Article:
will do their job? Or maybe they are doing their “jobs” as, practically
speaking, it is the special interest groups who provide most of their
3) And guess who funds the nutritional scientists…very often the
same people who fund the government officials. Bet you didn’t know
Fritos are labeled a health food product now…they are, “scientists” have
4) Most cynical of all, (more inferred than stated) is it really
in the best interest of the medical community that we’re all healthy?
There is too much to cover in depth, so read the book. The book was
an entertaining read and, surprisingly from my perspective as a
scientist, his critiques of the science community valid. Gratefully,
his revised healthy food guide includes a little bit of fats and evil
carbohydrates. So I can forgive him for encouraging me to drink less
pop and pop more carrots.
So I’ve been pretty much converted (Whole Foods crowd rejoice! The
store still creeps me out). Of course I say that while eating a cheapo
brownie from a box. But my big take-away isn’t food related at all.
I’m more convinced than ever that we need to dissect the assumptions we
have preached to us (what else do you call a TV commercial but a
sermon? “Eat this food to be cool and happy…”). It turns out many
maladies I’ve just accepted as “common” were once rare. Did you know
that crooked teeth, strokes, heart disease, and cancer weren’t nearly so
much “just part of life” before? I didn’t. I might have linked these
issues to smoking, but not to the bread we eat and the pop we drink.
So that leads me to my BIG-big question: what non-food beliefs do we
have that are merely assumptions or “hope so’s”? Questions of purpose,
relationships, and spirituality? Are we blindly accepting our beliefs
from the hand of a general consensus, given to us by “experts” who
created their recommendations solely to profit from our poor decisions?
I wonder if our food isn’t a great analogy for how we often live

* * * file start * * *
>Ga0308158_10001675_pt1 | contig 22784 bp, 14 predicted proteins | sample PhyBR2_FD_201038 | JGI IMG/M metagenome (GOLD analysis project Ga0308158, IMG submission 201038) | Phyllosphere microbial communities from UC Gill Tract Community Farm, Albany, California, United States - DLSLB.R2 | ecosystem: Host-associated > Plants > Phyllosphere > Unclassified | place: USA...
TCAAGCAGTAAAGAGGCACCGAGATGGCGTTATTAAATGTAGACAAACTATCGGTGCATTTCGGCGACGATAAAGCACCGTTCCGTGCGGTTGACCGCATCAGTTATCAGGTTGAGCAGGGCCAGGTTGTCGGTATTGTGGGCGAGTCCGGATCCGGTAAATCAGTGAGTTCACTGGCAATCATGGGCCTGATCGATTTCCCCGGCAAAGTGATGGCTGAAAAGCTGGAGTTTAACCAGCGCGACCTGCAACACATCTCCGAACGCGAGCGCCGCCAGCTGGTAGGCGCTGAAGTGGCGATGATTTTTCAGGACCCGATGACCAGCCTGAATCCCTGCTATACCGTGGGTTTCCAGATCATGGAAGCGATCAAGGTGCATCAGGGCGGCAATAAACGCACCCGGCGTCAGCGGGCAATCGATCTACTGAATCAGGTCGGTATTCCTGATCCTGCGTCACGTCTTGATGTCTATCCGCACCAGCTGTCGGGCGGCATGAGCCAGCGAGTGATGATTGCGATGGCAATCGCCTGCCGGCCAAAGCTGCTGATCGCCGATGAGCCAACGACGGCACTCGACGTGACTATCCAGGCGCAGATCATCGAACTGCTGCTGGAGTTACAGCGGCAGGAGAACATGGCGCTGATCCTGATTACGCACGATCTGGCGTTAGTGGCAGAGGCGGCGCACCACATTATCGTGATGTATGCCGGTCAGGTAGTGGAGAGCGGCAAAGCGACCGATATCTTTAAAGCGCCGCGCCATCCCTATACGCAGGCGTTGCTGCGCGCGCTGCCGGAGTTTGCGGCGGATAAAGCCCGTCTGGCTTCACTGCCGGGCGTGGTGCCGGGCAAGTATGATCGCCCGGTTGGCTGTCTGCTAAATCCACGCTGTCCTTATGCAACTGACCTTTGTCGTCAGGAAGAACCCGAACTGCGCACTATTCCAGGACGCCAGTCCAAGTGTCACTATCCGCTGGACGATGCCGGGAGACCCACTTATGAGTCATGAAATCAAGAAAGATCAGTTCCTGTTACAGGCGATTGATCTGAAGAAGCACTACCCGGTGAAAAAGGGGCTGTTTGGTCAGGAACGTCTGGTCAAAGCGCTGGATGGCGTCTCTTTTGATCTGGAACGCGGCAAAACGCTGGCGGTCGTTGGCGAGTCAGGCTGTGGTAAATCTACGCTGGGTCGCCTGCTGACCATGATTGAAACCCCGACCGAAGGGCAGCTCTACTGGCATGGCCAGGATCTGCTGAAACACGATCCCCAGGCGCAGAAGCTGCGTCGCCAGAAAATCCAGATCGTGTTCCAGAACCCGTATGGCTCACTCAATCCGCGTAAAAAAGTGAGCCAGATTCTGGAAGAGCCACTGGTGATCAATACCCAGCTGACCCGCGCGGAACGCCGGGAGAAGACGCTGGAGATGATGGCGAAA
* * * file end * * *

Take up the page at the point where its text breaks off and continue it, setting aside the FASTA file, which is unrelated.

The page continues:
life. We often blindly consume products that are sweet to the taste and
both cheap and easy to obtain (anyone want a Coke?), but it leads to
unhealthiness. Do we just as readily believe things that are sweet to
our philosophical tongues and fit cheaply and easily into our
comfortable lives, but ultimately lead to disease and death?
I remember shopping at this store when I
was a kid, amazed that everything was just a dollar. Now I am amazed
that these prices are still a dollar, despite inflation. Here
is a list of my Dollar Tree favs:
- Pregnancy Tests: Yup. These are ranked high in
accuracy. Go to another store and pay $12 each. We used these when we
found out we were prego with our little guys… they worked great.
- Neosporin (generic brand): I can’t tell a
difference between the generic and name brand here. The cheapest I’ve
ever seen for this stuff.
- Cleaning products: I’ve tried ‘em and think they
are pretty good. Even their dishwasher detergent was a keeper I
- Cards: Okay, these cards don’t have Hallmark
written on the back, but you won’t pay $3.99 for something that usually
isn’t kept too long. My Dollar Tree has cards 2/$1… saves a lot in the
- Frozen Fruit: Not all Dollar Tree’s have a freezer
section, but if yours does, check it out. Mine has 10 oz frozen
blueberries, 12 oz frozen strawberries, and 16 oz frozen peaches. I
don’t even think it is possible to find frozen fruit cheaper at another
- Sunday Newspaper: The Chicago Tribune normally
costs $1.99. You can get it half price, and these are sold in stores
starting on Saturday.
For more, see WalletPop’s list of worst Dollar Tree buys.
Gotta love a huge online garage sale, with a-lotta great steals.
Today, we are going to learn how to save time and money by subscribing
to Craigslist listings by RSS and email.
1. Go to Craigslist.org and select your state or city.
2. Enter your search in the box. Then Press Enter. Let’s pretend we
are looking for something Star Wars for that Jedi lover in your life.
(This works for apartment/parking space listings too).
3. You will see your list of items. Whoa. We have Star Wars Bobble
Heads and Star Wars Pez Dispensers. Perfect.
4. Scroll all the way down to the very bottom of the page. Find in
the right hand corner an orange rectangle that says RSS. (If you wish to subscribe
via email do not click
on this box.)
To subscribe via RSS/in your Reader/Add it to your Google
6. Click on the orange RSS box.
7. Subscribe via Google or other reader.
To subscribe via Email:
6. Right click on the orange RSS box.
Click on Copy Link Location.
7. Go to FeedMyInbox.com.
8. In the Website or Feed URL, hold the ctrl key down and press
9. Enter your email address in the Your Email Address box.
10. Check your email and confirm your
subscription by clicking on the link.
11. That’s it! You’re done!
My mom used to talk about putting me in
plastic pants, diaper covers, and pins. These things sound plain
foreign to me. When I heard of some friends using cloth diapers, I
thought, “Wow, they are brave.” After seeing me how these “work”, I